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Rate the Dress: Crinoline Era Stripes

Stripes are a classic pattern which appear in almost every era of dress. Some fashion historians have claimed that they are most common and fashionable in eras where there has been upheaval and unrest, and there is a general desire for order and simplicity. My life certainly feels very busy and chaotic at the moment (in a good way), and this week’s striped frock, in a cool and relaxing blue and white colour scheme, just jumped out at me as the right pick for rate the dress. Maybe there is something in the claim!

Last week: an 1890s wedding dress is muted purple with cream and mouse-brown

Everyone loves a bride, but not everyone loves a wedding dress…

Most of you felt there was a lot that was positive to say about the dress as a picture of restrained elegance and practicality. But there was also something not-quite-right about the trim, whether it was an unappealing resemblance to wasps nests, or the suspicion that it was a later add-on that wasn’t up to the general sewing and design standards of the original dress.

The Total: 7.9 out of 10

We’re dropping just a few points each week…

This week: an 1860s day dress (part of a robe a transformation) in blue and white stripes.

This dress, from the collection of Les Arts Décoratifs, is a robe à transformation: a dress with multiple bodices, or alterable bodices, which allows it to be suitable for wearing at different times of day, or at a range of different events. Unfortunately there are no images of the other bodice to this dress available online, so we are rating the day bodice only:

Robe à transformation (day bodice only), 1868-72, Les Arts Décoratifs

Both bodice and skirt are made from a thin, lightweight (probably cotton, judging by how visible the hem is) fabric, in a rather bold blue and white stripe.

Robe à transformation (day bodice only), 1868-72, Les Arts Décoratifs
Robe à transformation (day bodice only), 1868-72, Les Arts Décoratifs

The stripe of the fabric is used to create visual interest and additional patterning, with a V drawing they eye up the back peplum to the curved back bodice panels which flow up the back like wing lines. The same Vs are repeated on the front of the peplum, drawing the eye to the bust darts. On the skirt the stripes show the exact grain of each skirt panel.

Robe à transformation (day bodice only), 1868-72, Les Arts Décoratifs

The stripes and the overall design play tricks with your eye, and your mind. From one angle the dress is almost clownishly playful, from another quite severe and restrained. Is it full of little design details, or austere in its simplicity?

Rate the Dress on a Scale of 1 to 10

A reminder about rating – feel free to be critical if you don’t like a thing, but make sure that your comments aren’t actually insulting to those who do like a garment.  Our different tastes are what make Rate the Dress so interesting.  It’s no fun when a comment implies that anyone who doesn’t agree with it, or who would wear a garment, is totally lacking in taste.

(as usual, nothing more complicated than a .5.  I also hugely appreciate it if you only do one rating, and set it on a line at the very end of your comment, so I can find it!  And 0 is not on a scale of 1 to 10.  Thanks in advance!)


  1. Deanna says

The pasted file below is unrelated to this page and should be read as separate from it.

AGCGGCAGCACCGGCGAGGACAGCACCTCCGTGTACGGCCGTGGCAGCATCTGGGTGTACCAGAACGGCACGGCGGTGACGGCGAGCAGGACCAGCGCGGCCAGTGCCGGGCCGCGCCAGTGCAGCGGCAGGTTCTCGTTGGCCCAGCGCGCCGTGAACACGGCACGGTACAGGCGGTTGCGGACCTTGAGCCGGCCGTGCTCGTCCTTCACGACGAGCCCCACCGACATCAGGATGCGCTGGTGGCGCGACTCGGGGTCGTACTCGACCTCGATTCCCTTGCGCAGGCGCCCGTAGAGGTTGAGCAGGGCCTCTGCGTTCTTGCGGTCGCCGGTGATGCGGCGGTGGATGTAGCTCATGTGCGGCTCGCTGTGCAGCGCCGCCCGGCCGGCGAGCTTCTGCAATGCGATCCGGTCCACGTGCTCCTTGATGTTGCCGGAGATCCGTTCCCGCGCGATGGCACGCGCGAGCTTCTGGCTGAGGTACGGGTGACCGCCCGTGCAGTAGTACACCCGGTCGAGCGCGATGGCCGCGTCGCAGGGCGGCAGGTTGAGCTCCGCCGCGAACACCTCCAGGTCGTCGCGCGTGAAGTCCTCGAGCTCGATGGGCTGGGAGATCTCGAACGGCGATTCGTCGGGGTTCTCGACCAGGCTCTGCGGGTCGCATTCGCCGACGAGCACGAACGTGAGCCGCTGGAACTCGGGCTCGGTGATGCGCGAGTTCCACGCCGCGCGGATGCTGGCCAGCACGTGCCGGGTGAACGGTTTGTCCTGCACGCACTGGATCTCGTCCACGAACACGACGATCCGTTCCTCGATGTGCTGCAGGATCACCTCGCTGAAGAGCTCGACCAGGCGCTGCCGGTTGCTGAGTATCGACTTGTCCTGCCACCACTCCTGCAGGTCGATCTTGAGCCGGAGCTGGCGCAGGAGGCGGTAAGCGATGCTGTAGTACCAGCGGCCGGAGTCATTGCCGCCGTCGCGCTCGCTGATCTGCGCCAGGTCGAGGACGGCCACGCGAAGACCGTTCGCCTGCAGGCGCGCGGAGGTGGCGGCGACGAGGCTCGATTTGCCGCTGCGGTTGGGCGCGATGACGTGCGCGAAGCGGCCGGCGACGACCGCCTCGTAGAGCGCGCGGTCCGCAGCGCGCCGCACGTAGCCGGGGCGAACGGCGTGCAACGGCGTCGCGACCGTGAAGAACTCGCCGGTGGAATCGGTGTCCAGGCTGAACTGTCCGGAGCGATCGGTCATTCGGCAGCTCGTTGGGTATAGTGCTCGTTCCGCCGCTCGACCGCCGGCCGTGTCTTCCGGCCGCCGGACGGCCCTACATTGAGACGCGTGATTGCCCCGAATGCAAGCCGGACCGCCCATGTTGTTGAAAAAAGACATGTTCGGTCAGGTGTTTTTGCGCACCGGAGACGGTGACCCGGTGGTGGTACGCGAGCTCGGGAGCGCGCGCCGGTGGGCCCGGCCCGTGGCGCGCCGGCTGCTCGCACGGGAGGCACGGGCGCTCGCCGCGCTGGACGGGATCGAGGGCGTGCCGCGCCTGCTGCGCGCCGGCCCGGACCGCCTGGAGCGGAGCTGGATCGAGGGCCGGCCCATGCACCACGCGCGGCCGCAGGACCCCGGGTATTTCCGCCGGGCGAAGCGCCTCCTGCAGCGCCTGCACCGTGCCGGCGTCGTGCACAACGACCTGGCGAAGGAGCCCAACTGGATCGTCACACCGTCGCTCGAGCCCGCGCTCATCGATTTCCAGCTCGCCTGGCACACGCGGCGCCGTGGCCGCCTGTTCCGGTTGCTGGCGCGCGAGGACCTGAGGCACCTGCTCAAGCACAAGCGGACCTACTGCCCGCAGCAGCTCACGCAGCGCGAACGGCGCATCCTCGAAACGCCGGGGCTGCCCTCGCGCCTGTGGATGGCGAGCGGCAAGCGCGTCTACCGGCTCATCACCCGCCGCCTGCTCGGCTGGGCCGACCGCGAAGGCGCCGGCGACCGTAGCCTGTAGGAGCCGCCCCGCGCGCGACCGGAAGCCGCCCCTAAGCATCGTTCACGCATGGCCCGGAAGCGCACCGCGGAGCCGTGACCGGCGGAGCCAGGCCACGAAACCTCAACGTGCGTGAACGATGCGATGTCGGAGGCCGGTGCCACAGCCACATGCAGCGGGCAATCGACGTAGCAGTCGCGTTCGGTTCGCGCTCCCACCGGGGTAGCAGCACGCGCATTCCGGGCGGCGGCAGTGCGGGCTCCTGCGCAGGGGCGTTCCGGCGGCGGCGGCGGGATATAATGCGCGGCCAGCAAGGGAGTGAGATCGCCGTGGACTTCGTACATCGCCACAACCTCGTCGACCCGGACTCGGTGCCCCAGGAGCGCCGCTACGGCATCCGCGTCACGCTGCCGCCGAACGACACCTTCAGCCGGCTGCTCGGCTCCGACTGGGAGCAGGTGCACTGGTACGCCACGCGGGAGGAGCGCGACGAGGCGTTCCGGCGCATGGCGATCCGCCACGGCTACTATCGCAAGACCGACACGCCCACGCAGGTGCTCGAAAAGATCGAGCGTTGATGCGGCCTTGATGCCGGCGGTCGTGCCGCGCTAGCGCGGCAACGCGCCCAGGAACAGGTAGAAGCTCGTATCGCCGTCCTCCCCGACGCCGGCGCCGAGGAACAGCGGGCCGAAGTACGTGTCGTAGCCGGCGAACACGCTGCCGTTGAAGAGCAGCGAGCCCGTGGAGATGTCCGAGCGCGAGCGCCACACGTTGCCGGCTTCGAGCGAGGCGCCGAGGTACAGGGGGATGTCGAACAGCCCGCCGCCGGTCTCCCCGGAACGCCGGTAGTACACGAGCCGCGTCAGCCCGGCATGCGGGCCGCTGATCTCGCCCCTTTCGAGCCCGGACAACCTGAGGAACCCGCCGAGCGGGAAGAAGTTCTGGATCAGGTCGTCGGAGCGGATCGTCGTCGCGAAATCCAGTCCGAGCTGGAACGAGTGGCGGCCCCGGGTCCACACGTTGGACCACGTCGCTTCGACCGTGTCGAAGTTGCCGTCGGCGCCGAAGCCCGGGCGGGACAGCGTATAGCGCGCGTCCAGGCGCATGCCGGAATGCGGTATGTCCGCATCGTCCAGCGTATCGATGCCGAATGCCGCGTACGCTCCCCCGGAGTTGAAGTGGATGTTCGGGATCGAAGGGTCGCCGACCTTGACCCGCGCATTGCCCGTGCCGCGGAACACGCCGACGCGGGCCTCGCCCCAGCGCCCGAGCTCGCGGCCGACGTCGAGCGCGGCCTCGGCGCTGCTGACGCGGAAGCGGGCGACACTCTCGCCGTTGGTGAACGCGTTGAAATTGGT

Ooh, stripes! It’s mostly lovely, all that light blue and white – the skirt stripes are just a bit “busy” in the side view. And the emphasized color in the hem looks a bit strange from the front view.


  2. Alyssa Hogan says

    The blue and white is pretty, and the oval hoop is one of my favorite silhouettes, though the stripes on the side of the skirt are awkward. It seems the perfect thing to wear to an outdoor event, with a straw hat.

  3. It could use a more elaborate collar, and a (wider? can’t tell if that blue at the waist is one or not) matching belt, but otherwise I quite like this one. A very elegant choice for summer.

    9 out of 10

  4. Tracy Ragland says

    It’s so pretty for spring! I have a couple problems with the skirt, however. First, the stripes meet very awkwardly at the side seams. Given how perfectly the bodice stripes were handled, this seems careless. Also, I would have lightly underlined the wide hem area so that the blue wasn’t so intense there.


  5. Pattie says

    I love this style; not sure about the stripes. 8.75 out of 10.

    I’m learning to see; I love your page

  6. Rachel says

    I love this shape of crinoline-skirts, and blue and white stripes are right up my alley! The stripe matching on the bodice is lovely! All this being said, I’m not crazy about where the bodice and skirt join, or the trim.

    I’ll give it an 8/10

  7. Mandy Duvall says

    These stripes read to my modern eye as very menswear-ish and I love the juxtaposition of that against a very feminine dress (even if it wasn’t the intention of the day). I wish there were a better image of the trim of the bodice.


  8. This would make a great summer dress (perhaps that was what it was made for?), what with is being so light colored and sheer, it would be nice and cool.
    I like dress on the whole, the blue and white stripe is nice and classic.
    The only thing I am not a fan of is the peplum and its accompanying triangular front attachment things (I can’t remember their proper name for the life of me).
    I give it a 9.

  9. Rebecca hileman says

    I see green in the stripes but maybe it’s my computer screen. If there are a few subtle green stripes it would make sense of the green peplum trim. I love the pleats in the skirt but the peplum trim seems heavy. Matching stripes in the sleeves has a nice effect and shows skill. Nice lines. The blue and white fabric is classic. I give it an 8 and wish I could see the other bodices.

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